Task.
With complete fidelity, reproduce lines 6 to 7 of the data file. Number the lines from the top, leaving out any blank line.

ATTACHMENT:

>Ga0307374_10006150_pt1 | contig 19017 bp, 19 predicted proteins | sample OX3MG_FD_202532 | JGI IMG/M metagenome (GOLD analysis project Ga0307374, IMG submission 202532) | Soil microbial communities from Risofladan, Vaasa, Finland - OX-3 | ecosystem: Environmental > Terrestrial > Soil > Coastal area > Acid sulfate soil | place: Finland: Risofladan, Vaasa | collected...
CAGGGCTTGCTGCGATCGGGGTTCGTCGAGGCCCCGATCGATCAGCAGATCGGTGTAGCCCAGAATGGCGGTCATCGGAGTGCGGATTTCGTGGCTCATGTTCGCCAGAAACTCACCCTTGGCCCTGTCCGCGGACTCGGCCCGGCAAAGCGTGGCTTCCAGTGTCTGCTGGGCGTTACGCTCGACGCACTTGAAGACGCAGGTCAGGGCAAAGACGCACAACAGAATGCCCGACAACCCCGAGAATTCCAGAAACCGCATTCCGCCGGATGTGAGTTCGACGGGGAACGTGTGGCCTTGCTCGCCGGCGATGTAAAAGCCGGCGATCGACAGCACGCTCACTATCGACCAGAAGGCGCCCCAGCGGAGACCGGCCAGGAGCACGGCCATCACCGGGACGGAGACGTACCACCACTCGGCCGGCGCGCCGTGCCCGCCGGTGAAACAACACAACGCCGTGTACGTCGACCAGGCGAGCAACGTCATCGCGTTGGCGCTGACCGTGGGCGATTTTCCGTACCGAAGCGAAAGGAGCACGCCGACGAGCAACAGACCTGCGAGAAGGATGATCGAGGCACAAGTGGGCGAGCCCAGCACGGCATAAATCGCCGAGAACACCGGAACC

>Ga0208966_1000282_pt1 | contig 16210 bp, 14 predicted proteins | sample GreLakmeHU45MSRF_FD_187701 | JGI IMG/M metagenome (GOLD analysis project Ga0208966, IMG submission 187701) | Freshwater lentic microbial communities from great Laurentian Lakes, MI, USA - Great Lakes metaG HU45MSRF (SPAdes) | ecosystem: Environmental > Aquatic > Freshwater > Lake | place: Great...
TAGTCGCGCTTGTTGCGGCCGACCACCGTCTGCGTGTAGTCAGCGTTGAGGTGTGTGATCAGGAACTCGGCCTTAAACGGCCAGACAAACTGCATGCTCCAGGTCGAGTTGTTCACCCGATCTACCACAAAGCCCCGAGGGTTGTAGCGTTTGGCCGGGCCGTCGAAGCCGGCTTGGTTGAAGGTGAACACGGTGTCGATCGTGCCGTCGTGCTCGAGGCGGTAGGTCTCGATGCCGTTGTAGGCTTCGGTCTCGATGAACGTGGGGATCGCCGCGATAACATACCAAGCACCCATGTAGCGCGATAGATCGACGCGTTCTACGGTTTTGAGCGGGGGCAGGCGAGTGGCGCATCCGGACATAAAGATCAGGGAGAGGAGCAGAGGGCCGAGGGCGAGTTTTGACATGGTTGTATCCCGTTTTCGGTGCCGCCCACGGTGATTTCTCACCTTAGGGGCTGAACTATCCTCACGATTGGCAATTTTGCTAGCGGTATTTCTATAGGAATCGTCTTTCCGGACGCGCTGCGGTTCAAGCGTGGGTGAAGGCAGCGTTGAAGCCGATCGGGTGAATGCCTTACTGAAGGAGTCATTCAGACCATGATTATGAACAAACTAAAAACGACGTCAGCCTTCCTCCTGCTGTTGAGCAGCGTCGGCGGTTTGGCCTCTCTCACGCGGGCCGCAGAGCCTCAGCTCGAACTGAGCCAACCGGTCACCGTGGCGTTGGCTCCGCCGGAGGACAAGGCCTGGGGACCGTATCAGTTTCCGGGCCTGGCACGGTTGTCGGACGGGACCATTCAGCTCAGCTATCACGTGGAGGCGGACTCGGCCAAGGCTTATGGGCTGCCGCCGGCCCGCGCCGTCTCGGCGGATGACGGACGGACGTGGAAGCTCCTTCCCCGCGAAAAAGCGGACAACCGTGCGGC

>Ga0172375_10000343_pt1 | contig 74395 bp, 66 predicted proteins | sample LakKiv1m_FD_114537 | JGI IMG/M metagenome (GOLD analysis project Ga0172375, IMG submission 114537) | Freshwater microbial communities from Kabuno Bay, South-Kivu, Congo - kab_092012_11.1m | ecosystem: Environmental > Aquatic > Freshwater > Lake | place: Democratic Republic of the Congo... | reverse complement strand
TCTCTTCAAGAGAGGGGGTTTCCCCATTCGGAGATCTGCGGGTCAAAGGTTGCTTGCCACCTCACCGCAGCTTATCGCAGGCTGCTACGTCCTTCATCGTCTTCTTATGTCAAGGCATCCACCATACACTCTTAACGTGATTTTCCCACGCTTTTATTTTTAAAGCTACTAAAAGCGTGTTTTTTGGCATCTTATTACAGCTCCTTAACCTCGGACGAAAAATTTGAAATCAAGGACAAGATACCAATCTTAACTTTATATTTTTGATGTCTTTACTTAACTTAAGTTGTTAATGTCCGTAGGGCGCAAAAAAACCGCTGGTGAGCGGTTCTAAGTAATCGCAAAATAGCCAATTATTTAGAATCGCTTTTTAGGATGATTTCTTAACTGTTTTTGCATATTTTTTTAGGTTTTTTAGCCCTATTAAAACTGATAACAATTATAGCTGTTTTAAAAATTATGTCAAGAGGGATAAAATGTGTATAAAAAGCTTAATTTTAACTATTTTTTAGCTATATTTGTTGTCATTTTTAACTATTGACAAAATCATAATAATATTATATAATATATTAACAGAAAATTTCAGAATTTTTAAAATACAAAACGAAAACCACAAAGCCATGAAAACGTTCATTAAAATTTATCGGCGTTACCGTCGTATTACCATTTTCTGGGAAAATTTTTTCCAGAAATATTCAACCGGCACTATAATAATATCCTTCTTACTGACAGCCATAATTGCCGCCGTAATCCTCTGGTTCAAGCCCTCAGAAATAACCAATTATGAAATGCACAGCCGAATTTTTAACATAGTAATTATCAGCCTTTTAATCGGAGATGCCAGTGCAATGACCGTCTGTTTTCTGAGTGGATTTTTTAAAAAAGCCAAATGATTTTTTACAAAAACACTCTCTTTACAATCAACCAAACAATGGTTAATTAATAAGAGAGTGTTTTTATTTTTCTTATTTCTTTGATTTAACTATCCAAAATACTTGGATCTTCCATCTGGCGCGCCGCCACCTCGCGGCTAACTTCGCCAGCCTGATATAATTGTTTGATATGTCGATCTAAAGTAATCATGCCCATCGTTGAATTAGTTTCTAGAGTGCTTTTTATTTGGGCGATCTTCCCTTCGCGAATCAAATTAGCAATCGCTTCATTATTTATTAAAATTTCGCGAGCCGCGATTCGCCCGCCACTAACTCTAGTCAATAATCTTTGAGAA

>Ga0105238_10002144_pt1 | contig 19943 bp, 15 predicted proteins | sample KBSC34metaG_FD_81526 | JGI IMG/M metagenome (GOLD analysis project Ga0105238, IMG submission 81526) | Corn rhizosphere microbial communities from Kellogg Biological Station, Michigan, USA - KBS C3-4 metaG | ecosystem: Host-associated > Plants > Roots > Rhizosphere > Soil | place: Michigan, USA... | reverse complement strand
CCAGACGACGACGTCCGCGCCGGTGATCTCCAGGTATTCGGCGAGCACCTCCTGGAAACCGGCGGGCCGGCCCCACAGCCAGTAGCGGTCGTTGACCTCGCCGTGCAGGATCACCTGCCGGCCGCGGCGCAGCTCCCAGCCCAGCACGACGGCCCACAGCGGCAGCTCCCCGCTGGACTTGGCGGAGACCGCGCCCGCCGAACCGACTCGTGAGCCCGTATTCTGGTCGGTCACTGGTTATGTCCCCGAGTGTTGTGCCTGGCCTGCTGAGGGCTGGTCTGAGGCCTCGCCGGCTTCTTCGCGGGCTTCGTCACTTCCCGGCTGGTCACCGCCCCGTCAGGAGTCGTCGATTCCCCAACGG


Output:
TCTCTTCAAGAGAGGGGGTTTCCCCATTCGGAGATCTGCGGGTCAAAGGTTGCTTGCCACCTCACCGCAGCTTATCGCAGGCTGCTACGTCCTTCATCGTCTTCTTATGTCAAGGCATCCACCATACACTCTTAACGTGATTTTCCCACGCTTTTATTTTTAAAGCTACTAAAAGCGTGTTTTTTGGCATCTTATTACAGCTCCTTAACCTCGGACGAAAAATTTGAAATCAAGGACAAGATACCAATCTTAACTTTATATTTTTGATGTCTTTACTTAACTTAAGTTGTTAATGTCCGTAGGGCGCAAAAAAACCGCTGGTGAGCGGTTCTAAGTAATCGCAAAATAGCCAATTATTTAGAATCGCTTTTTAGGATGATTTCTTAACTGTTTTTGCATATTTTTTTAGGTTTTTTAGCCCTATTAAAACTGATAACAATTATAGCTGTTTTAAAAATTATGTCAAGAGGGATAAAATGTGTATAAAAAGCTTAATTTTAACTATTTTTTAGCTATATTTGTTGTCATTTTTAACTATTGACAAAATCATAATAATATTATATAATATATTAACAGAAAATTTCAGAATTTTTAAAATACAAAACGAAAACCACAAAGCCATGAAAACGTTCATTAAAATTTATCGGCGTTACCGTCGTATTACCATTTTCTGGGAAAATTTTTTCCAGAAATATTCAACCGGCACTATAATAATATCCTTCTTACTGACAGCCATAATTGCCGCCGTAATCCTCTGGTTCAAGCCCTCAGAAATAACCAATTATGAAATGCACAGCCGAATTTTTAACATAGTAATTATCAGCCTTTTAATCGGAGATGCCAGTGCAATGACCGTCTGTTTTCTGAGTGGATTTTTTAAAAAAGCCAAATGATTTTTTACAAAAACACTCTCTTTACAATCAACCAAACAATGGTTAATTAATAAGAGAGTGTTTTTATTTTTCTTATTTCTTTGATTTAACTATCCAAAATACTTGGATCTTCCATCTGGCGCGCCGCCACCTCGCGGCTAACTTCGCCAGCCTGATATAATTGTTTGATATGTCGATCTAAAGTAATCATGCCCATCGTTGAATTAGTTTCTAGAGTGCTTTTTATTTGGGCGATCTTCCCTTCGCGAATCAAATTAGCAATCGCTTCATTATTTATTAAAATTTCGCGAGCCGCGATTCGCCCGCCACTAACTCTAGTCAATAATCTTTGAGAA

>Ga0105238_10002144_pt1 | contig 19943 bp, 15 predicted proteins | sample KBSC34metaG_FD_81526 | JGI IMG/M metagenome (GOLD analysis project Ga0105238, IMG submission 81526) | Corn rhizosphere microbial communities from Kellogg Biological Station, Michigan, USA - KBS C3-4 metaG | ecosystem: Host-associated > Plants > Roots > Rhizosphere > Soil | place: Michigan, USA... | reverse complement strand